One of the most intriguing of Clark’s female companions was the beautiful Virginia Grey. She made her film debut in 1927 at the age of ten. She worked steadily through the 1930’s and 40’s, usually cast as the chorus girl, sister or friend of the main star, even making a small appearance as a disgruntled
girlfriend of Clark’s in Test Pilot. Notably, she was cast as one of “Les Blondes”, the troop of blonde back-up dancers Clark toured with in Idiot’s Delight. It is a well-known story that Carole Lombard caught one of the blondes flirting with Clark and demanded, “Get that bitch out of here or I’ll take Gable out!” That girl was supposedly fired. Little did Carole know she wasn’t the one she should be concerned about. It is not known whether or not the romance with Virginia started before Carole’s death.
Not much is known about their actual courtship because Virginia refused to speak about him in interviews. And Clark was tight lipped as always. In 1949 Virginia made one comment to a reporter who asked her about Clark’s moodiness: “He’s lonely. Everybody tries to tell him what to do, how to run his life, what pictures to make. His nature makes him listen to everybody, and weigh things carefully. The result is that he’s been stung and stung bad a few times, so he tries to withdraw.”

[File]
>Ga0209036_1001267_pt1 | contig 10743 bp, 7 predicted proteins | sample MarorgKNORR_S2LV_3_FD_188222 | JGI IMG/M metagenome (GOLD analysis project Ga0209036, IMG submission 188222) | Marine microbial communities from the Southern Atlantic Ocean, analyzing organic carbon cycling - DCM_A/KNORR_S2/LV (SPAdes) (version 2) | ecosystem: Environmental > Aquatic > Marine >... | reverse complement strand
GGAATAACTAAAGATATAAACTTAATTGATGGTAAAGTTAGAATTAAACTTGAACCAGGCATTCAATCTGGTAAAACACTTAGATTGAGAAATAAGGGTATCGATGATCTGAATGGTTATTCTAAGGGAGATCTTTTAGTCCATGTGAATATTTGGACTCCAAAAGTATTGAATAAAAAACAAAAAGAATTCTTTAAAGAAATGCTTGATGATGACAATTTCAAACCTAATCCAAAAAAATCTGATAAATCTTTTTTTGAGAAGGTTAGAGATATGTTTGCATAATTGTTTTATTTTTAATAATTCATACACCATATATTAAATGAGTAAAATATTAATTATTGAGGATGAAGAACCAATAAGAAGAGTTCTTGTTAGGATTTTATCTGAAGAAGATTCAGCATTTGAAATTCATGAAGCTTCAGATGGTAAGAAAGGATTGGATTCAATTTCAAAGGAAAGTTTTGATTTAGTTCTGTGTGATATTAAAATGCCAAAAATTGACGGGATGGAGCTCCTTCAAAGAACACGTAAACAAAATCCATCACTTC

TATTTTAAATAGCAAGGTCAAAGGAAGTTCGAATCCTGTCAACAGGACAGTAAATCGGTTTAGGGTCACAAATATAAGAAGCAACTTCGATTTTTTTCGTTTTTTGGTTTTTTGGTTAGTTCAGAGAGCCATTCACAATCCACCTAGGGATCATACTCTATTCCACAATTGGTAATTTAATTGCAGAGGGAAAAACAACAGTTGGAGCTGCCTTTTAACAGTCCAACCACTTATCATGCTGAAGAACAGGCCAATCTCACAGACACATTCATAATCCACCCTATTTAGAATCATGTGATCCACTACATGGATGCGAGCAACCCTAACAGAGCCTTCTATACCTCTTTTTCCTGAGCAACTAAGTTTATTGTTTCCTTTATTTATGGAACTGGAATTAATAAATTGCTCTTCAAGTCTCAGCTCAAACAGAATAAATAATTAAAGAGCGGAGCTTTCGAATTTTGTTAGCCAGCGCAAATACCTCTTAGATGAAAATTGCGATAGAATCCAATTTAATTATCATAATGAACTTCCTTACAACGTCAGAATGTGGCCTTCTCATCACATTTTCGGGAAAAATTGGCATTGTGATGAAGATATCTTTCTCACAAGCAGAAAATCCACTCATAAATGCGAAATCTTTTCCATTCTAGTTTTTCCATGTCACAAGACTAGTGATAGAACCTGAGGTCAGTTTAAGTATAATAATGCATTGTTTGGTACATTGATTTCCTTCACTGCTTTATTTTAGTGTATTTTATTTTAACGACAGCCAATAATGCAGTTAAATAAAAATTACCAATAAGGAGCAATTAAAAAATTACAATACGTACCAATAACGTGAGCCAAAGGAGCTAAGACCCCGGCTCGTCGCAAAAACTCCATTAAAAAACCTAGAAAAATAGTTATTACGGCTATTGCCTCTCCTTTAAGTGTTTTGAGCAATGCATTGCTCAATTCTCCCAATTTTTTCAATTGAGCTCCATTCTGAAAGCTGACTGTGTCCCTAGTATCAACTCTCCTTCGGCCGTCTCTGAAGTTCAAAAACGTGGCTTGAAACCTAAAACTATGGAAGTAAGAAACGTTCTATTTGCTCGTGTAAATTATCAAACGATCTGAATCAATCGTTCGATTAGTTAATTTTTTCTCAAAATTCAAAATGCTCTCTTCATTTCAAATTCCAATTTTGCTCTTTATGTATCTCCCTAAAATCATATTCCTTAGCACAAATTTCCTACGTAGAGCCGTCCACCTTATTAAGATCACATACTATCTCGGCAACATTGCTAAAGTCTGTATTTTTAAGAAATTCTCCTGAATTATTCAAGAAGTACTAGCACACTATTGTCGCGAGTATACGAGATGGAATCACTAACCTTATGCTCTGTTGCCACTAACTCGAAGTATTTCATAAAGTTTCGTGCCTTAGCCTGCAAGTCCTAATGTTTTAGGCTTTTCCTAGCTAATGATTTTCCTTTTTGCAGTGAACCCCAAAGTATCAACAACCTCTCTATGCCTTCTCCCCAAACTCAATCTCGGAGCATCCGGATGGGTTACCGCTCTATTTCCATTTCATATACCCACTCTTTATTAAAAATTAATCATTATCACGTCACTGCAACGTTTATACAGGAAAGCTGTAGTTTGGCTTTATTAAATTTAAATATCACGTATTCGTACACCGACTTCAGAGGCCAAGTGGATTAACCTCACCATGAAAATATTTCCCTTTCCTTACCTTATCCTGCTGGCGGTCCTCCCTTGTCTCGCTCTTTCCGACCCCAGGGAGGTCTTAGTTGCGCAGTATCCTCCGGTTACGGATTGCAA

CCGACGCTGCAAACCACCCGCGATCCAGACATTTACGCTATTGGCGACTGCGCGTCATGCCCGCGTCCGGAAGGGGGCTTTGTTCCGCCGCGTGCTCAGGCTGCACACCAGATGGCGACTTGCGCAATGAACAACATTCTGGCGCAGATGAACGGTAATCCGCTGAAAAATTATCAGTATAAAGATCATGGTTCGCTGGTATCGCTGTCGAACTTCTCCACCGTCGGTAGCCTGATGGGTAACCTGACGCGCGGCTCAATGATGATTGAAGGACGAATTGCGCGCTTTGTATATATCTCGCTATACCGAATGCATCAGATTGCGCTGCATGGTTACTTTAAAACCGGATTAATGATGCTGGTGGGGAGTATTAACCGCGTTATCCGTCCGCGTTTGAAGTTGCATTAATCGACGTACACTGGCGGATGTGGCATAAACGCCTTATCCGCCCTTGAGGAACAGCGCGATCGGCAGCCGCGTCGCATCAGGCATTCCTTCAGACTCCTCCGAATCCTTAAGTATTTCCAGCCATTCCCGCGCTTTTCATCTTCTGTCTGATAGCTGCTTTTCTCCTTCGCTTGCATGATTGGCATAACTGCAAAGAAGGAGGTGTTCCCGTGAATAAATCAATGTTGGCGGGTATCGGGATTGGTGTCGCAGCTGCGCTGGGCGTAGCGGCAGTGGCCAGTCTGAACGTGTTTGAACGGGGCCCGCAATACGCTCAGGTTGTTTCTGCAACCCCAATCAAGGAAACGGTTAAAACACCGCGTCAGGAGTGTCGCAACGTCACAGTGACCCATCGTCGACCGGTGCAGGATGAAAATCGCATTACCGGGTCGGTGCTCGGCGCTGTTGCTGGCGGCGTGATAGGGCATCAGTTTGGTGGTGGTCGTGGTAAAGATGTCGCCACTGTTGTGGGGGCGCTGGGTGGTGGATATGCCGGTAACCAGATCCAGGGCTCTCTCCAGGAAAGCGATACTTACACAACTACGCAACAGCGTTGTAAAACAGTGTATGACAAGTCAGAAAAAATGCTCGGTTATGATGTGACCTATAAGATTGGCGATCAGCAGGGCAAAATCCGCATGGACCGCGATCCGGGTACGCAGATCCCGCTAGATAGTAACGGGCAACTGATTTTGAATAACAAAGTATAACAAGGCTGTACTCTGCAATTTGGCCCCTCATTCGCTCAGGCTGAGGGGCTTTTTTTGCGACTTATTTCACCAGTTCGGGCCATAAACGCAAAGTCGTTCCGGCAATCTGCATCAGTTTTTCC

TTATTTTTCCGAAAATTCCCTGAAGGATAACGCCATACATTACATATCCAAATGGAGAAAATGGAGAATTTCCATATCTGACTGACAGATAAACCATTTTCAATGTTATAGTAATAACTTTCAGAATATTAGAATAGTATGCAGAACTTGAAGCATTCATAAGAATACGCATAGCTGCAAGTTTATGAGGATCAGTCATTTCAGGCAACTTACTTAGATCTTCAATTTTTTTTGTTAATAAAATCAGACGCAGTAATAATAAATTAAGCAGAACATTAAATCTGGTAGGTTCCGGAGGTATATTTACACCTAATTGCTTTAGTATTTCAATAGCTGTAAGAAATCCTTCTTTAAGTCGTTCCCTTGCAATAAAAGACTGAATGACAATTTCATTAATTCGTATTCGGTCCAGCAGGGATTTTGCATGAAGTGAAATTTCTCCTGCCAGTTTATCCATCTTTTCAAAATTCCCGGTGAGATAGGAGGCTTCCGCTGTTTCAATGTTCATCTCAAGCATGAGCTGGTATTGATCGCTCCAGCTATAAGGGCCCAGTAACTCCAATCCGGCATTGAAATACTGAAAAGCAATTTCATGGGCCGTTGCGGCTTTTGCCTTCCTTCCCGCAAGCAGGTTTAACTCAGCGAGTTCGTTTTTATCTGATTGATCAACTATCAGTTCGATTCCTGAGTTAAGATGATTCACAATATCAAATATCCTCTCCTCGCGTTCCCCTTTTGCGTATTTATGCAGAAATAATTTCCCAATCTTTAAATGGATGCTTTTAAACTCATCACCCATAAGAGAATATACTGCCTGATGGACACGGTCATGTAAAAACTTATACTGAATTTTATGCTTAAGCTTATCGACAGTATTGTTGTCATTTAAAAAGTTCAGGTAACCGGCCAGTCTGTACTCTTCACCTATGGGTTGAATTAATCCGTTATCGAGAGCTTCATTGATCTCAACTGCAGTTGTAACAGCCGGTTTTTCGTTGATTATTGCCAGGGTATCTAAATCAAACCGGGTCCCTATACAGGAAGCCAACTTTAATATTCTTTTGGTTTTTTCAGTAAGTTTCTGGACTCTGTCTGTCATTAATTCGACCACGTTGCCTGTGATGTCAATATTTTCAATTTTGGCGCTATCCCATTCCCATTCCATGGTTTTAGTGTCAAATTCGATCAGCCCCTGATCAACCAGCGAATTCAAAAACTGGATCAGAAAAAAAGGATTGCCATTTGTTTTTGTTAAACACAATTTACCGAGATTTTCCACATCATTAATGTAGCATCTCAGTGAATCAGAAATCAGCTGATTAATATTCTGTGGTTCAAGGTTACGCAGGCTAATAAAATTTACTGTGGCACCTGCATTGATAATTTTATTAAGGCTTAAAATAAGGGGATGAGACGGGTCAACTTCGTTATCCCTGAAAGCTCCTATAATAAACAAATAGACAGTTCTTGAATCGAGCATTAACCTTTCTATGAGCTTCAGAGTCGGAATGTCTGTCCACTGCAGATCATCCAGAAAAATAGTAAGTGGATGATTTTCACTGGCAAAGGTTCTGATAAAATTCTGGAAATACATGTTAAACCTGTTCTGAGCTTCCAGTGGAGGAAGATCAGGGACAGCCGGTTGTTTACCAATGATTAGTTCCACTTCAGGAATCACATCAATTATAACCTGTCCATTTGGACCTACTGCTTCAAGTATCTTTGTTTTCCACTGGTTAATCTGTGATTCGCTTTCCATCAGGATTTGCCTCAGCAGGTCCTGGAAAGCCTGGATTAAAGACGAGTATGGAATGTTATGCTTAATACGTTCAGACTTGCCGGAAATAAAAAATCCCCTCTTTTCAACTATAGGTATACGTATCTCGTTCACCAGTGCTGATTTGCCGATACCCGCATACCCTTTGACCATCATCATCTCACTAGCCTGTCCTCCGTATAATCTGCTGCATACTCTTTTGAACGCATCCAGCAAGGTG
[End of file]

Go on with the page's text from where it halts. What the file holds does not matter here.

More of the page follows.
Virginia seemed to be a calming influence on Clark. While Clark was away at war, Carole’s beloved dachshund, Commissioner, had died. She bought him another, that he named Rover. The gossip columns of the day listed sightings of them dancing at nightclubs, dining in secluded corners of restaurants and zooming around town. They all predicted that she would be the next Mrs. Gable.
They were wrong. According to her friends, no one was more shocked than Virginia when Clark married Sylvia Ashley in December of 1949. “They were always on again, off again,” confided a friend, “but she always assumed one day they would be ‘on again’ for good.” Virginia was heartbroken and bitterly referred to Sylvia as “Lady Ashcan” in private.
Clark’s marriage to Sylvia proved to be a mistake and soon after their divorce, he came around to Virginia again. She still loved him but couldn’t bring herself to be hurt again and sent him away, for good.
Virginia never married. Supposedly this is because Clark was “the love of her life” and she never got over him.
She continued to work in pictures and later, television, retiring in 1970. Living the remainder of her life in California, she died in 2004 at the age of 87.